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Chicago Bears rookie QB Caleb Williams, encouraged by his early progress


Rookie quarterback Caleb Williams emerged from his first exposure to veteran NFL players at organized team activities and minicamp with a greater appreciation for what he's up against

Chicago Bears quarterback Caleb Williams.
Chicago Bears quarterback Caleb Williams.AP

Williams, the first pick in the NFL draft, found he has plenty to learn, and the defense he'll face every day in training camp will be a formidable one with designs on being a top-five unit.

"I didn't come in necessarily with the expectation to be and seem like a 13-year vet," Williams said Thursday after a three-day mandatory minicamp ended. "I came in to work, to work my tail off, show the guys that I'm here, I'm working my tail off, I'm progressing and trying not to make the same mistake again.

"That's the biggest thing, day in and day out, is trying not to make the same mistake over and over and learn from them. That's been my biggest thing for me."

It was anything but easy for the 2022 Heisman Trophy winner.

On the first day of camp, Williams threw late over the middle and had it picked off by new Bears safety Kevin Byard. On the second day, Williams did the same thing but it was linebacker Tremaine Edmunds making the interception. In red-zone work Thursday, Williams put on a good display of accuracy with a better command of the offense while working against the first-team defense.

"So with all the reps that we've been able to get and obtain, it's been huge," Williams said. "So just like today I feel like progression-wise, being able to throw a little bit more anticipation was a little small step for me."

Coach Matt Eberflus plans to keep Williams working against the starting defense throughout training camp.

"I think that Caleb is a talent, a very good talent," Eberflus said. "His game will go to where it needs to be. I want him to see that in front of him, the windows closing, the variation of what we do on defense, and I want him to see that day-in and day-out so that when he gets to play somebody else it will look (to him like), 'OK, I've been there, done that.'

"That's how we're going to keep it."

Aside from the practice competition, Williams found the Bears' cadence on signal calls to be a challenge, one that led to false starts.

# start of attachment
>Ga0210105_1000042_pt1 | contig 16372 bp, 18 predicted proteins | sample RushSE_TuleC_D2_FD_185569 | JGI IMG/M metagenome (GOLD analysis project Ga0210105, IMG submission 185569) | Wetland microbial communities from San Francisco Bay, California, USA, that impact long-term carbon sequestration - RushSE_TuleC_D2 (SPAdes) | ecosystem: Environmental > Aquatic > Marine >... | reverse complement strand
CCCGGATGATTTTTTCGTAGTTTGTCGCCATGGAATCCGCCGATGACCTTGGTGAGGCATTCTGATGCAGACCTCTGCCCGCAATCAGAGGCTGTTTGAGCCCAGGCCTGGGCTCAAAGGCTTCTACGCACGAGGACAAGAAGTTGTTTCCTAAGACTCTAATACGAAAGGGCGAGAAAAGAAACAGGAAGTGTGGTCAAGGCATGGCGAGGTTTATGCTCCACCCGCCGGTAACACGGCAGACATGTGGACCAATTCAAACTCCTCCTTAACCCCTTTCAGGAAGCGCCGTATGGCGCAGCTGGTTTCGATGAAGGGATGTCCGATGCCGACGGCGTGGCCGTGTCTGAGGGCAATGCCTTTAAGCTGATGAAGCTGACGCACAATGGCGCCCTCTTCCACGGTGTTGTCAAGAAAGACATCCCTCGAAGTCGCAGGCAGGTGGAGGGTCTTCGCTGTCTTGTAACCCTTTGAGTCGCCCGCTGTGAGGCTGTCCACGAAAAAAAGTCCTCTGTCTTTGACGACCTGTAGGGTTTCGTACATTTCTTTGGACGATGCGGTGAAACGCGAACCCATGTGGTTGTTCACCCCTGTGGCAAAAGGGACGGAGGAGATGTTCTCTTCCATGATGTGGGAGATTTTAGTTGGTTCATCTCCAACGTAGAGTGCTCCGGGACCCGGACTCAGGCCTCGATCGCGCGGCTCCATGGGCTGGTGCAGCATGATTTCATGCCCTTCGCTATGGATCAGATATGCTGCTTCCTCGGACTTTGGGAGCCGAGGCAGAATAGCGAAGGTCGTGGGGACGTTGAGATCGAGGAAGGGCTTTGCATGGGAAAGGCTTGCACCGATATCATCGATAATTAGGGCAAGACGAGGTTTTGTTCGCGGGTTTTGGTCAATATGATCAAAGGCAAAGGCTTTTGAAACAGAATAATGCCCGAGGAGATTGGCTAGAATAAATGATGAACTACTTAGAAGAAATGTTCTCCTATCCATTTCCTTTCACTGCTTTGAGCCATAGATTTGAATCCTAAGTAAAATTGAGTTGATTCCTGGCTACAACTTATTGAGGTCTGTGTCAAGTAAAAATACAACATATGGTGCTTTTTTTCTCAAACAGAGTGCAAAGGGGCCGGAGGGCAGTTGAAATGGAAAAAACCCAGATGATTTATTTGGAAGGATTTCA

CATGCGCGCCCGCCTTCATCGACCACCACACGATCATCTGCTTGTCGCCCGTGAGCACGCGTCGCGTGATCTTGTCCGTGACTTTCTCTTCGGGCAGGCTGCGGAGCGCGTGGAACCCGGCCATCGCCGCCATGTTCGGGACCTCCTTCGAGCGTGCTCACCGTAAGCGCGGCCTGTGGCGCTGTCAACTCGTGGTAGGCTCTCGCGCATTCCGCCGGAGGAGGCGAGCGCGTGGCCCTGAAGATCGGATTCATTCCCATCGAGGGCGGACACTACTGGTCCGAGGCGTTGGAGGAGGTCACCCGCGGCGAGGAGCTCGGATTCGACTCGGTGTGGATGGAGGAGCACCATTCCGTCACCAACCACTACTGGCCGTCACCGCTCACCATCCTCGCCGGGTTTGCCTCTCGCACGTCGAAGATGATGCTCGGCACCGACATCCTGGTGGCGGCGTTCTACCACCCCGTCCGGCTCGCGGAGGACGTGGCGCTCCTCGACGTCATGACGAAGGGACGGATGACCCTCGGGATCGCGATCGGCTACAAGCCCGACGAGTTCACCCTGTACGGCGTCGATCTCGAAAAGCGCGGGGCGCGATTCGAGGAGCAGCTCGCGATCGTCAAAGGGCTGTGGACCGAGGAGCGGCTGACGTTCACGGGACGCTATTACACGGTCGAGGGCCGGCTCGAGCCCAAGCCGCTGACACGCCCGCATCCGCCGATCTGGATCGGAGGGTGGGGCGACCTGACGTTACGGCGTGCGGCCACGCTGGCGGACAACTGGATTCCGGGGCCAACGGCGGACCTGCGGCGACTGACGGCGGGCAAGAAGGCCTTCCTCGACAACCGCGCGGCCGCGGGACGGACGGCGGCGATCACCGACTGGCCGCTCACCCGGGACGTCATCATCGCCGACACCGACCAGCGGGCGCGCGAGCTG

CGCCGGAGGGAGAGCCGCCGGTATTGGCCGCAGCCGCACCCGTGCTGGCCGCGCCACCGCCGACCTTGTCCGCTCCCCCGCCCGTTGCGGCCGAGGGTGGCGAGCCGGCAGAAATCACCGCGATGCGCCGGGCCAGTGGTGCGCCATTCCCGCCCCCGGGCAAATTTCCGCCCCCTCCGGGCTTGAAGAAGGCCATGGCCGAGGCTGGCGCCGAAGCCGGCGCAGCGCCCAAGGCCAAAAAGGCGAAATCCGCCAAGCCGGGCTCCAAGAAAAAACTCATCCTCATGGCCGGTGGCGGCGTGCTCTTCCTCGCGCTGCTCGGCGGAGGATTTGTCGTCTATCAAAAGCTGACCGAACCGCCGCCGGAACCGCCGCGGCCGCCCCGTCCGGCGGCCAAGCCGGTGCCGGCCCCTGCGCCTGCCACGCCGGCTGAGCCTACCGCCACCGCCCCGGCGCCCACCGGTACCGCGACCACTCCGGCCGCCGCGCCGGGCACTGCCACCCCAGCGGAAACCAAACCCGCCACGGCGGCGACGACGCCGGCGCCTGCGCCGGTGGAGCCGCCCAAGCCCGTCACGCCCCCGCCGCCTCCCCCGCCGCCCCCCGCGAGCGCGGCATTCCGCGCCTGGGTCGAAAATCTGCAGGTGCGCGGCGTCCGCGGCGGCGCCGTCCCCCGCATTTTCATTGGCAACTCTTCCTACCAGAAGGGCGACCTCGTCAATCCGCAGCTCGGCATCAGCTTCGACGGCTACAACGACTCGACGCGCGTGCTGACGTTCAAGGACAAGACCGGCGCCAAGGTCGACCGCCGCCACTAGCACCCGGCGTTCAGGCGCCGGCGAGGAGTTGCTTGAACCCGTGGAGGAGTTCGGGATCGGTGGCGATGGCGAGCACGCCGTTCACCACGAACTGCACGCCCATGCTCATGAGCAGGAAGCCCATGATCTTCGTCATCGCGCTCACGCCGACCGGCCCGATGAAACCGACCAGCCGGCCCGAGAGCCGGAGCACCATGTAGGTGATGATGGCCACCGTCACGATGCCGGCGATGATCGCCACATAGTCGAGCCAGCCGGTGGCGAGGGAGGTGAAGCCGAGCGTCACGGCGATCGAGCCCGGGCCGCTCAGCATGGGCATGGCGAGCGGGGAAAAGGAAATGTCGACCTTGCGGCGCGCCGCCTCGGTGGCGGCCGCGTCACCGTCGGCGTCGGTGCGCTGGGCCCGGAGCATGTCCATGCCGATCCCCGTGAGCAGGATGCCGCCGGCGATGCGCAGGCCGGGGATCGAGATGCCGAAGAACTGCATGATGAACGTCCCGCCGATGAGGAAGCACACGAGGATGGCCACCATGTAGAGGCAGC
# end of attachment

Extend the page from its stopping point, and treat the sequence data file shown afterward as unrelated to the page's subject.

"It's just finding the balance between it all, not being too loud on certain plays and things like that, not being voice too low, so just working practice-wise, just working through it," Williams said. "Obviously in college a lot of teams are clap cadence, so it's been four years since I've been verbal. So it's just getting back to the verbal cadence is really what it is."

Williams called the developmental process steady and painstaking.

"First, I ask questions," Williams said. "I ask questions to Coach. I ask about my progression, I ask where he wants me to be, where I should be, and then obviously I have my own goal set for myself and that's to be perfect.

"Obviously you strive for something like that and you don't ever reach it, but you keep striving for it."

Williams has also gotten a taste of his new role off the field, during excursions to White Sox, Cubs and Sky games.

"I obviously said in a bunch of interviews that I'm going to be a part of the community, be out there, let everybody see that I'm just another human, just being out there, enjoying being myself and being part of the community and supporting them," Williams said.

At some point before training camp, Williams needs to sign a contract.

"I'm not handling that," Williams said. "I've been focused on these past three days of minicamp, the OTAs before that and rookie camp before that. I haven't been focused on that.

"(GM Ryan) Poles and my team have been focused on that. I have lawyers and attorneys to handle things like that so I can be free-minded on the field, enjoying coming into work every day and working my tail off."